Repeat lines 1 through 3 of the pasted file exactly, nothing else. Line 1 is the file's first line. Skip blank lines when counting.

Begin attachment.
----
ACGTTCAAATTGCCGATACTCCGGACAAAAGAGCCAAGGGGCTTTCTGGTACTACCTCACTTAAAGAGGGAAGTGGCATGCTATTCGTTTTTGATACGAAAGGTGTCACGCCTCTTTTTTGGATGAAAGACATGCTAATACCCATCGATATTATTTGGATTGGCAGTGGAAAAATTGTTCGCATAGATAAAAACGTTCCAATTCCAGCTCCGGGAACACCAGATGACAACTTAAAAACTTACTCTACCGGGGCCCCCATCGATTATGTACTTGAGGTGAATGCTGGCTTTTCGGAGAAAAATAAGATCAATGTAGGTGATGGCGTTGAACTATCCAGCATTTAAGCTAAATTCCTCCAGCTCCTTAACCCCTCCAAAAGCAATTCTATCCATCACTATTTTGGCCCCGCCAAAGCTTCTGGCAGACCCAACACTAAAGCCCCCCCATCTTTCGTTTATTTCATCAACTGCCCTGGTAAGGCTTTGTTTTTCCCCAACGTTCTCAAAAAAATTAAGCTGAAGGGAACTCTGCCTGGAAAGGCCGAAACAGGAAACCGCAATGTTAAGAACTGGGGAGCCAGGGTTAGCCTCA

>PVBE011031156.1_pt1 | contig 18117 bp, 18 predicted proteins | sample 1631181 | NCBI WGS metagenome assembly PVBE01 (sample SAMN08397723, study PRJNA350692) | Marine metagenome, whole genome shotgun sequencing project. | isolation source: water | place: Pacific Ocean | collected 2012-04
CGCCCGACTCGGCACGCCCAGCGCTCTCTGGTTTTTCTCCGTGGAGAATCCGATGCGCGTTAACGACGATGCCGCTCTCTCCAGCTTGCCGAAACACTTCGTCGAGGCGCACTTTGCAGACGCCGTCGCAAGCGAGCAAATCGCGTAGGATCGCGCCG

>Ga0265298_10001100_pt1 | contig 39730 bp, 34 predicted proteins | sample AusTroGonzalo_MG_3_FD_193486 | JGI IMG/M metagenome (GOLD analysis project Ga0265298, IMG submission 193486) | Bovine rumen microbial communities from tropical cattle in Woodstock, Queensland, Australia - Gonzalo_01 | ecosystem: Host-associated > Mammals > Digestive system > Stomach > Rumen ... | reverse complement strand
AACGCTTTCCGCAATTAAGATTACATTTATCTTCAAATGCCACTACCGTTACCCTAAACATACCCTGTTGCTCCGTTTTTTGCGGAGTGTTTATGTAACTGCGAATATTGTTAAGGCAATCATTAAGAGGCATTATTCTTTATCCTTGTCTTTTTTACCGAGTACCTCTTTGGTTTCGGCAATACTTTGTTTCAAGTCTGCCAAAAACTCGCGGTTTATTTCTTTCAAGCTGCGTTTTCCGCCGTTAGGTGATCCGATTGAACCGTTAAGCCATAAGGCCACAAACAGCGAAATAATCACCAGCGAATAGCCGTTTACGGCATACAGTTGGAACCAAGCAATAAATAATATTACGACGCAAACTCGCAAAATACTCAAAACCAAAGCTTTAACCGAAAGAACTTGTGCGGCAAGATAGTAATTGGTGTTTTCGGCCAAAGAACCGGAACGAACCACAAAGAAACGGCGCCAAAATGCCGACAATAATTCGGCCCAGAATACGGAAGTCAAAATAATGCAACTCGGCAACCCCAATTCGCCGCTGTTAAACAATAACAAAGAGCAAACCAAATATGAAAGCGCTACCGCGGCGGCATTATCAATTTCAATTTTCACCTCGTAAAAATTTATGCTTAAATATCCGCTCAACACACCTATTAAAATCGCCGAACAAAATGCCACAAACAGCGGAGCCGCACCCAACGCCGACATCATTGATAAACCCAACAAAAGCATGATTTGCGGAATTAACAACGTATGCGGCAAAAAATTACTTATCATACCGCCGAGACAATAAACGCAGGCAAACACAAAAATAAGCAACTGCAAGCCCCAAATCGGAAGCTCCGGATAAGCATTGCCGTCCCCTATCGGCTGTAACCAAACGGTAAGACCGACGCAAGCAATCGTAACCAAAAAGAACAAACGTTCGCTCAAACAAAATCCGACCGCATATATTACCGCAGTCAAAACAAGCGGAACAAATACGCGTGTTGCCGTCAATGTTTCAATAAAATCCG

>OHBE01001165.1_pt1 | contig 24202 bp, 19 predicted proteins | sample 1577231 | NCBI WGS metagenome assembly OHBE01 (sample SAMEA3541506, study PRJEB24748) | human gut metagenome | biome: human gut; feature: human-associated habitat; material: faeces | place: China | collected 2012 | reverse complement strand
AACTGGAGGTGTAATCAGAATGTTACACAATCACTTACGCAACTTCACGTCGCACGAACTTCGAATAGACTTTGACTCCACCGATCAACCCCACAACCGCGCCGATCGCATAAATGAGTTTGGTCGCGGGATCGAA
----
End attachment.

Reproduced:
ACGTTCAAATTGCCGATACTCCGGACAAAAGAGCCAAGGGGCTTTCTGGTACTACCTCACTTAAAGAGGGAAGTGGCATGCTATTCGTTTTTGATACGAAAGGTGTCACGCCTCTTTTTTGGATGAAAGACATGCTAATACCCATCGATATTATTTGGATTGGCAGTGGAAAAATTGTTCGCATAGATAAAAACGTTCCAATTCCAGCTCCGGGAACACCAGATGACAACTTAAAAACTTACTCTACCGGGGCCCCCATCGATTATGTACTTGAGGTGAATGCTGGCTTTTCGGAGAAAAATAAGATCAATGTAGGTGATGGCGTTGAACTATCCAGCATTTAAGCTAAATTCCTCCAGCTCCTTAACCCCTCCAAAAGCAATTCTATCCATCACTATTTTGGCCCCGCCAAAGCTTCTGGCAGACCCAACACTAAAGCCCCCCCATCTTTCGTTTATTTCATCAACTGCCCTGGTAAGGCTTTGTTTTTCCCCAACGTTCTCAAAAAAATTAAGCTGAAGGGAACTCTGCCTGGAAAGGCCGAAACAGGAAACCGCAATGTTAAGAACTGGGGAGCCAGGGTTAGCCTCA

>PVBE011031156.1_pt1 | contig 18117 bp, 18 predicted proteins | sample 1631181 | NCBI WGS metagenome assembly PVBE01 (sample SAMN08397723, study PRJNA350692) | Marine metagenome, whole genome shotgun sequencing project. | isolation source: water | place: Pacific Ocean | collected 2012-04
CGCCCGACTCGGCACGCCCAGCGCTCTCTGGTTTTTCTCCGTGGAGAATCCGATGCGCGTTAACGACGATGCCGCTCTCTCCAGCTTGCCGAAACACTTCGTCGAGGCGCACTTTGCAGACGCCGTCGCAAGCGAGCAAATCGCGTAGGATCGCGCCG